First, you need to know that I am here tonight representing—certainly not replacing—Richard Cracroft, who, because of ill health, cannot be here himself. He has asked me to extend his sincere apologies for missing this assignment, “a job that I was looking forward to doing.” Dick’s witty voice would have been wonderfully appropriate here tonight, especially since he and Clinton have each had such significant roles in the establishment and recognition of Mormon literary expression. I regret, as well, that the circle of those who heard and knew firsthand the voice and personality of Clinton Larson is now rapidly shrinking. Seeing and hearing Clinton, the man, was an unforgettable experience.
Clinton was a presence. His tall, self-assured figure filled the space around him as no one else I have known. His tieless unbuttoned collar, his beltless trousers with suspenders were visible types of Clinton’s rejection of restraint, adjuring any constriction to his free-flowing blood and spirit. Even his office had its unique atmosphere with its plush rug and floor lamp, as though Clinton eschewed our usual asphalt tile and our fluorescent ceilings.
But it was his voice that I remember best—his roaring laughter, heard most often in the pleasure of successful wordplay, but sometimes, as well, in derision of something that he disapproved. In my memory’s ear, I still hear his unmistakable voice from the department steno-pool where, standing over the pedestaled, multitudinous pages of the Oxford English Dictionary, his left forefinger pointing to the fifth (or the fifteenth) definition of some unfamiliar, latinate, polysyllabic word, his right forefinger raised in triumph, he would boom out, “Aha! See! There it is! That is exactly what I meant,” his forceful voice a response to some poor colleague’s or critic’s questioning of a certain word from one of his poems.
Clinton lived in an atmosphere of words. Indeed, he seemed most alive when, as he was wont, he unabashedly, without knock, inquiry, or introduction, would walk into one’s office, fresh manuscript in hand to read in the sonorous sounds of his operatic baritone some lines from his latest composition. Clinton was, above all else, a practicing poet. And his practice was his passion.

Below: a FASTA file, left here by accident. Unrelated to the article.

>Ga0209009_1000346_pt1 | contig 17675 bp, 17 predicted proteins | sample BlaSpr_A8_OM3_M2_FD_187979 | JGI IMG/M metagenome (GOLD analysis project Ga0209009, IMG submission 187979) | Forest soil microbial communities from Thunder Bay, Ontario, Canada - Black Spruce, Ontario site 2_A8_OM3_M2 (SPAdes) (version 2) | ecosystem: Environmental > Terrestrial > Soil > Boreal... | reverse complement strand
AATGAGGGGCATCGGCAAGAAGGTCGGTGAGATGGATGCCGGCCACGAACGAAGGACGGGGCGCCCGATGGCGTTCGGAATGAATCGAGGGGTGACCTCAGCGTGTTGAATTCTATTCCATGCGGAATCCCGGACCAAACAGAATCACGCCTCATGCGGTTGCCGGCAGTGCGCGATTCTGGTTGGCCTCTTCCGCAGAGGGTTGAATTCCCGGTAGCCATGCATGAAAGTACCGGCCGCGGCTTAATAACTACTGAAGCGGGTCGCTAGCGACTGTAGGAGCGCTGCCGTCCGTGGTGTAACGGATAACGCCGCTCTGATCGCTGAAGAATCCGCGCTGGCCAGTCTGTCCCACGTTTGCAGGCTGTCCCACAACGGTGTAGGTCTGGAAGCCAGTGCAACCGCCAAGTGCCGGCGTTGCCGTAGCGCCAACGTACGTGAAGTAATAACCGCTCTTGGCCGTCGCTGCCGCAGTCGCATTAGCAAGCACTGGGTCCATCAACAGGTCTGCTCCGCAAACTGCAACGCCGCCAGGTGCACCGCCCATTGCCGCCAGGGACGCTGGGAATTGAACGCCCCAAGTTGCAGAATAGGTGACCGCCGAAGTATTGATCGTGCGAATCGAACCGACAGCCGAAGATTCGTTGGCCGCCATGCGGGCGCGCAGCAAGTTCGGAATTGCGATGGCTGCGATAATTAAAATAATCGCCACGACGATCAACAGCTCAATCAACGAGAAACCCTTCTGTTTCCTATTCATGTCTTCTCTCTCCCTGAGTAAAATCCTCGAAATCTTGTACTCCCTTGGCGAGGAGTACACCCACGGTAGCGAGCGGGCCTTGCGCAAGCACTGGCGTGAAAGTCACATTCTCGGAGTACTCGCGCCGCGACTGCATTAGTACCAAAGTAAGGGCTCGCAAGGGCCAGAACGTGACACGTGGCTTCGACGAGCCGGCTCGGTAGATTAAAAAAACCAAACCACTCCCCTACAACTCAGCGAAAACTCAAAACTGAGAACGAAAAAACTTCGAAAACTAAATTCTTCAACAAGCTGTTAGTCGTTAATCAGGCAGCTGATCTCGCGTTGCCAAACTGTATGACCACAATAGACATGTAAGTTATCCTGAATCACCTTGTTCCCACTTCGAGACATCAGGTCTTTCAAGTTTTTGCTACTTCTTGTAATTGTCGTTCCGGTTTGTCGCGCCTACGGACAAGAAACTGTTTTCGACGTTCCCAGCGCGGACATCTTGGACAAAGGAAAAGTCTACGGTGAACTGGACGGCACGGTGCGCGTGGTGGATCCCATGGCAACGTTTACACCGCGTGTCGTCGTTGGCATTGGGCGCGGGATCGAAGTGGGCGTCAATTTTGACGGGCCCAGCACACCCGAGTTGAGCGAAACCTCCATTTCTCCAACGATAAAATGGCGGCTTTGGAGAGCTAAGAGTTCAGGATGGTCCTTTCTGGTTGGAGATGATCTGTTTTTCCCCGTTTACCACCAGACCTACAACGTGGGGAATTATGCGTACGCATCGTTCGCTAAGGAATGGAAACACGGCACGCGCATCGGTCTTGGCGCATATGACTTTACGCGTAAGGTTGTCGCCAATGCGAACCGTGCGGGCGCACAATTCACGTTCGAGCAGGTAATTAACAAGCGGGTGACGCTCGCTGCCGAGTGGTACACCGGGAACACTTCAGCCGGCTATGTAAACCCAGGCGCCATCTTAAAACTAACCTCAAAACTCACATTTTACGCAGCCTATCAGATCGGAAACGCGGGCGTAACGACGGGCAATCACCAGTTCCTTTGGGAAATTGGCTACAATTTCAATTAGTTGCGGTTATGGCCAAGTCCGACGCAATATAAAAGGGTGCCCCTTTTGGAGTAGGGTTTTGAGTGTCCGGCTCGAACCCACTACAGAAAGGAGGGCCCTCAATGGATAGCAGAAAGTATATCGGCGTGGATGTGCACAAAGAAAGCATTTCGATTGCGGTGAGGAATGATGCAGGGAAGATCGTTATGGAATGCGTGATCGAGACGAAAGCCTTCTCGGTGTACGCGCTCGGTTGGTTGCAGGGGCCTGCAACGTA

Fortunately, his own talent was nurtured early on through his exposure as a missionary to the articulate and word-conscious Hugh B. Brown. That talent was further cultivated, refined, and directed under the influence of Brewster Ghiselin at the University of Utah. Through the years, other regional, national, and international poets recognized and utilized his work and his abilities. With William Stafford, he edited Modern Poetry of Western America, and with Andre Maurois, La Poesie Contemporaine aux Etats-Unis. He was instrumental in founding the Rocky Mountain Writers’ Convention and the National Federation of State Poetry Societies, and he was the first to fill the position of BYU’s poet in residence. This list simply skips a stone across the surface of his accomplishments.
Clinton was also, as we recognize in a special way here tonight, one of the founding forces and the first editor of BYU Studies. What we see in this journal now is the fruit of an effort launched five decades ago through the indefatigable efforts of Clinton Larson. And we can thank him for that. His legacy is present in the anniversary we celebrate and recognize, tonight and in the days ahead. Indeed, Clinton was a pioneer, making possible much of what has come after him.
However, after all he has done, the poetry will be, at least for me, his most remembered legacy. As David Evans, one of Clinton’s editors, said, Clinton is “one of the most significant” and highly respected writers of our time, and also one of the most prolific.1 Eugene England called Clinton Larson “the spiritual father of [modern] Mormon literature,”2 who showed us that writing by and about Latter-day Saints needs no apology.
So, how splendid it is to have now collected here both his published and his unpublished works, which now are available for consideration and study. The Clinton Larson collection that we recognize here tonight is a rich gathering, especially in its holographs, through which we can trace and explore the creative process itself, following Clinton’s own aesthetic track—and his eclectic mind and heart and hand—as he made his way through words in the cause of Zion. So, in the end, we will remember Clinton as an extraordinary pioneer for Mormon literature at large.